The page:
Noah’s Train arrives in Brussels today
Noah’s Train arrives today at its final destination in Brussels after a two-month journey through Europe. It is the world’s longest transformative mobile artwork, decorated by prominent local street artists in each of the five cities on route.
When the train was launched in Katowice on 14 December, the containers coloured bright green. This was the train before it was transformed. The first works were carried out in the Polish city, similtanously with the signing of the Rail Freight Forward coalition. Since then, it traveled to Vienna (14/1), Berlin (24/1) and Paris (5/2), each time depicting more art. On 20 February, it arrives at platform 3 in Schaarbeek, Brussels. The expected time of arrival: 11.30 AM.
30% by 2030
Noah’s Train symbolises the start of the Rail Freight Forward coalition, a commitment of European rail freight companies to reduce the negative impact of freight transport on the planet. The key objective is a modal share of 30 per cent for rail by 2030. Currently, the share of rail in overall freight transport is 18 per cent.
The increase of freight by rail is needed to reduce the climate impact of freight transport. With 275 million tons of C02 emissions a year, this industry represents almost a third of total transport emissions, passenger transport included. At an estimated growth rate of 30 per cent by 2030, the climate impact of freight transport is expected to increase substantially over the coming years.
Plan of action
The signatories have committed to transforming their sector. Today, they will present the European rail freight manifest ‘30 by 2030 in Brussels. Here, the Belgian rail freight industry will also deliver the Belgian Rail Freight Memorandum.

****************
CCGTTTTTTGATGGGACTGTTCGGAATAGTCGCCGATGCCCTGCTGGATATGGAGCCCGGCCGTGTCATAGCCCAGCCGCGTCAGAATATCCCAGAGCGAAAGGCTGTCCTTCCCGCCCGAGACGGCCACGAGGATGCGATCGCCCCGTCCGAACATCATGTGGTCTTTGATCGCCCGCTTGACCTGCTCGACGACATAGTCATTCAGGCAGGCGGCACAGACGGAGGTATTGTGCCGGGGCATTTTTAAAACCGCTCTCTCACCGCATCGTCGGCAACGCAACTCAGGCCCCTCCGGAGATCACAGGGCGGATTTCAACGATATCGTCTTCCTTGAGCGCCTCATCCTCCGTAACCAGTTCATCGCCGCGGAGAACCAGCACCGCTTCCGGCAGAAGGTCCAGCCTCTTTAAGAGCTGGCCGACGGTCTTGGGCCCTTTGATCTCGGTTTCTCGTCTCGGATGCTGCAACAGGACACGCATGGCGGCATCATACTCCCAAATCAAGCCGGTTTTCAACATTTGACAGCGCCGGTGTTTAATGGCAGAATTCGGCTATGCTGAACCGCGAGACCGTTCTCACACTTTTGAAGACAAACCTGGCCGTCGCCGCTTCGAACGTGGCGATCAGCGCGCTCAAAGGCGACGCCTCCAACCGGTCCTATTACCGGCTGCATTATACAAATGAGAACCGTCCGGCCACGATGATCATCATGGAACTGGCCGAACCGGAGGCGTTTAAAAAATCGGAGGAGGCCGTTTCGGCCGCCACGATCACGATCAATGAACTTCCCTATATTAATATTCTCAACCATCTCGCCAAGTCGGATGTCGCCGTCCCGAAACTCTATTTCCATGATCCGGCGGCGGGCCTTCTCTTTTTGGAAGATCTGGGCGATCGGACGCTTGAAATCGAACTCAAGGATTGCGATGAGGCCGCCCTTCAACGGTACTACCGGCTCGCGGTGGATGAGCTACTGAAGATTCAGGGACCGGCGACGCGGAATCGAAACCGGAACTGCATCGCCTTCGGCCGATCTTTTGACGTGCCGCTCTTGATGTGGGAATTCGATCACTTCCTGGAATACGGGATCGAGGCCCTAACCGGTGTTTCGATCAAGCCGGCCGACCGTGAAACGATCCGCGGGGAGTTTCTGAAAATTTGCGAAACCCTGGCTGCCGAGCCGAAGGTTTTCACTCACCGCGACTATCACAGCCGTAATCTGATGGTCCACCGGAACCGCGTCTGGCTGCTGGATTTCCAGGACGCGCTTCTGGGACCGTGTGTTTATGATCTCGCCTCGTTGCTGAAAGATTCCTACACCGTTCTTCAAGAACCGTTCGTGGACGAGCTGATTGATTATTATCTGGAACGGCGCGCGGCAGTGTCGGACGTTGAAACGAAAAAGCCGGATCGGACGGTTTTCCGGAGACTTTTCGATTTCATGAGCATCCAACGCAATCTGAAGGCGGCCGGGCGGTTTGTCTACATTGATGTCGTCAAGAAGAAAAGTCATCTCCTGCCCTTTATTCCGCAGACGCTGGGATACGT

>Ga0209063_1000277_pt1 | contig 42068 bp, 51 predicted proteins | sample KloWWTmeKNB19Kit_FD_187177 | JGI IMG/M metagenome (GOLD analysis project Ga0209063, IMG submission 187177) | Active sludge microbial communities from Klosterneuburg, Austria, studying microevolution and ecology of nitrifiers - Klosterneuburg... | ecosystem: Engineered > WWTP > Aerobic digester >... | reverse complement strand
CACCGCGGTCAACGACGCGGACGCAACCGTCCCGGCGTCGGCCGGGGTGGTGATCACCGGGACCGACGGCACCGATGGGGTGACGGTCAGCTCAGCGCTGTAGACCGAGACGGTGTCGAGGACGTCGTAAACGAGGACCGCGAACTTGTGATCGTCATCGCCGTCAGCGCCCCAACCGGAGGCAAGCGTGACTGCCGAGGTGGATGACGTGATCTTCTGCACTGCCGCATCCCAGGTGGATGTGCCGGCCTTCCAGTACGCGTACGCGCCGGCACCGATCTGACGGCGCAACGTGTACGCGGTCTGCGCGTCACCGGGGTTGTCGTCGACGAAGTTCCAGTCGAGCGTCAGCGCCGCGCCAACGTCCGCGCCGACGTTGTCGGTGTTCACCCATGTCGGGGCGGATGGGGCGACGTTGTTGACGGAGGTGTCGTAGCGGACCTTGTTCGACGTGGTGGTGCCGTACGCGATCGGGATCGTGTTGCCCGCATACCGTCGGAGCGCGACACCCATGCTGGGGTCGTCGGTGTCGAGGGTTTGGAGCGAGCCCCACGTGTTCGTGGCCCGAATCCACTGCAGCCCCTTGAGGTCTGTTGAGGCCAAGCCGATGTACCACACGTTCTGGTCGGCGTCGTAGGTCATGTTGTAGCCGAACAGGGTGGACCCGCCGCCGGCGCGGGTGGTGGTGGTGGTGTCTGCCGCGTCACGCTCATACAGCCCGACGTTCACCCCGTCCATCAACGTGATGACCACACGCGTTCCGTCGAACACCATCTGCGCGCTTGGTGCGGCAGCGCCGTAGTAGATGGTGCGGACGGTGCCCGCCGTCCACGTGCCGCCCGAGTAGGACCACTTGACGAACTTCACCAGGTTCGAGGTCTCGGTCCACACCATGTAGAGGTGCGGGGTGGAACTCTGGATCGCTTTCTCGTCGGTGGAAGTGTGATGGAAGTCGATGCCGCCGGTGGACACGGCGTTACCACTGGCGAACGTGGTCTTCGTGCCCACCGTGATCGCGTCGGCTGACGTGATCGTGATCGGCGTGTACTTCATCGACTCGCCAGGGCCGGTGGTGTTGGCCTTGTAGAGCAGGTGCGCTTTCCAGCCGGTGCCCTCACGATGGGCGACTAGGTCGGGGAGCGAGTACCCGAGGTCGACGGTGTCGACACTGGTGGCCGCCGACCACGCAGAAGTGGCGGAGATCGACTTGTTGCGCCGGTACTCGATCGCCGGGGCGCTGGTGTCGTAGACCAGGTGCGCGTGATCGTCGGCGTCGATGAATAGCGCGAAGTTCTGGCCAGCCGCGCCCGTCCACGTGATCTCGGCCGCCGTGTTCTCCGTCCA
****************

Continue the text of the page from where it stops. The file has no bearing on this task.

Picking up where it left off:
Earlier, the signatories explained that they will drive efficiency and standardisation, improve cost-effectiveness and accelerate technological innovation. Each company will step up its efforts to offer competitive products that convince customers to choose rail for its quality, frequency, reliability, flexibility, price and service, they promised.
At the same time, Rail Freight Forward calls upon policymakers and key stakeholders to work together in implementing the external conditions needed for a successful modal shift. For example, the development of a competitive rail offering goes hand in hand with that of a rail infrastructure which makes running a train through Europe as easy as running a truck. This requires a clear mandate for infrastructure managers to deploy a network that is easy to access, well-managed and reliable.
Secondly, national and EU authorities are called upon to provide a transparent and solid regulatory framework for infrastructure managers to realise this network. The coalition further asks that the authorities equalise taxes, administrative costs and infrastructure access charges for the different modes of transport, thereby levelling the playing field for trains and trucks. “Countries taking measures to provide a clear regulatory framework and fair competition, such as Austria (32%) and Switzerland (37%), clearly show a larger modal share of rail”, the coalition pointed out.